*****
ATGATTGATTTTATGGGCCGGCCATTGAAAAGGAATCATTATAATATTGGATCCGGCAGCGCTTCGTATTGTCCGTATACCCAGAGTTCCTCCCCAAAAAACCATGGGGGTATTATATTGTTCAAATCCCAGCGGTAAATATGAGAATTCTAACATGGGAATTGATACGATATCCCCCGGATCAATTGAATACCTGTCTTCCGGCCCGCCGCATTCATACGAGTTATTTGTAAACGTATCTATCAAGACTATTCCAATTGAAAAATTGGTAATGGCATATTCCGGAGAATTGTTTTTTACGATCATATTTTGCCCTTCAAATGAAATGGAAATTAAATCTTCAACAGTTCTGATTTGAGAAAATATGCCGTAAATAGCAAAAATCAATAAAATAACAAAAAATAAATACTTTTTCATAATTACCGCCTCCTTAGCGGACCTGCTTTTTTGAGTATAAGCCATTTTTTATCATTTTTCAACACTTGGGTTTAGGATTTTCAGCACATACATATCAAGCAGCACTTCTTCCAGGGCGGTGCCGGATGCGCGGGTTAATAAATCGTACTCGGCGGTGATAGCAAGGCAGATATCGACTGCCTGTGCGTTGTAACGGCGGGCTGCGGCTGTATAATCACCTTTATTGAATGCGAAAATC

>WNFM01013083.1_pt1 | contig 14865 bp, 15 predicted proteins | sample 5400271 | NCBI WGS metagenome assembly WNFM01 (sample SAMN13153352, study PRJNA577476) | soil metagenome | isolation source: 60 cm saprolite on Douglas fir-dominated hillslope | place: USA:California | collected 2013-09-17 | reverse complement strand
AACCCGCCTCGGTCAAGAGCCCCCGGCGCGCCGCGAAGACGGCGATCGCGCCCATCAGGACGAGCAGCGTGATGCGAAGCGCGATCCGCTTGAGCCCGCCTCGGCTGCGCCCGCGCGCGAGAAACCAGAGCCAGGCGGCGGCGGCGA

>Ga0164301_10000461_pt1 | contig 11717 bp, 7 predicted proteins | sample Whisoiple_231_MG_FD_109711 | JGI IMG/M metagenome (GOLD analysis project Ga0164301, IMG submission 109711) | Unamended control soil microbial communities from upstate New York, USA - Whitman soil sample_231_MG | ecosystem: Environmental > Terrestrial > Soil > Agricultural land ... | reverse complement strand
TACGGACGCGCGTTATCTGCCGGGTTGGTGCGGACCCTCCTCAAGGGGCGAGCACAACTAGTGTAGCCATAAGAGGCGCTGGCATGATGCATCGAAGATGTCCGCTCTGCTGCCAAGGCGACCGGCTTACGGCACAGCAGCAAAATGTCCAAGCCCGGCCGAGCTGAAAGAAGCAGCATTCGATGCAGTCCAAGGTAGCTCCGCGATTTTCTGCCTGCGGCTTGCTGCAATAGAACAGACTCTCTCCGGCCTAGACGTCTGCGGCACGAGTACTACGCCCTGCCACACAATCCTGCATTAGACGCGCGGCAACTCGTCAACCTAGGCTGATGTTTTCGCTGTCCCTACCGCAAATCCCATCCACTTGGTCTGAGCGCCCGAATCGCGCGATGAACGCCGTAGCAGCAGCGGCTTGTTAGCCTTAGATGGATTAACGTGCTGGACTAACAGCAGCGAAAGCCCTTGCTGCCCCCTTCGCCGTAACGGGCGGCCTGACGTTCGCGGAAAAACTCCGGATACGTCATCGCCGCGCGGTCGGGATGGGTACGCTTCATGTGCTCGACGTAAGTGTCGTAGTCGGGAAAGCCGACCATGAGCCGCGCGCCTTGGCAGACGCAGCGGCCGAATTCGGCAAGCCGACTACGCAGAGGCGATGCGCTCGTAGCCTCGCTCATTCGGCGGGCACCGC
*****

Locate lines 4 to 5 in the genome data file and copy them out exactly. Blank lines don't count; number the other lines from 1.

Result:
>Ga0164301_10000461_pt1 | contig 11717 bp, 7 predicted proteins | sample Whisoiple_231_MG_FD_109711 | JGI IMG/M metagenome (GOLD analysis project Ga0164301, IMG submission 109711) | Unamended control soil microbial communities from upstate New York, USA - Whitman soil sample_231_MG | ecosystem: Environmental > Terrestrial > Soil > Agricultural land ... | reverse complement strand
TACGGACGCGCGTTATCTGCCGGGTTGGTGCGGACCCTCCTCAAGGGGCGAGCACAACTAGTGTAGCCATAAGAGGCGCTGGCATGATGCATCGAAGATGTCCGCTCTGCTGCCAAGGCGACCGGCTTACGGCACAGCAGCAAAATGTCCAAGCCCGGCCGAGCTGAAAGAAGCAGCATTCGATGCAGTCCAAGGTAGCTCCGCGATTTTCTGCCTGCGGCTTGCTGCAATAGAACAGACTCTCTCCGGCCTAGACGTCTGCGGCACGAGTACTACGCCCTGCCACACAATCCTGCATTAGACGCGCGGCAACTCGTCAACCTAGGCTGATGTTTTCGCTGTCCCTACCGCAAATCCCATCCACTTGGTCTGAGCGCCCGAATCGCGCGATGAACGCCGTAGCAGCAGCGGCTTGTTAGCCTTAGATGGATTAACGTGCTGGACTAACAGCAGCGAAAGCCCTTGCTGCCCCCTTCGCCGTAACGGGCGGCCTGACGTTCGCGGAAAAACTCCGGATACGTCATCGCCGCGCGGTCGGGATGGGTACGCTTCATGTGCTCGACGTAAGTGTCGTAGTCGGGAAAGCCGACCATGAGCCGCGCGCCTTGGCAGACGCAGCGGCCGAATTCGGCAAGCCGACTACGCAGAGGCGATGCGCTCGTAGCCTCGCTCATTCGGCGGGCACCGC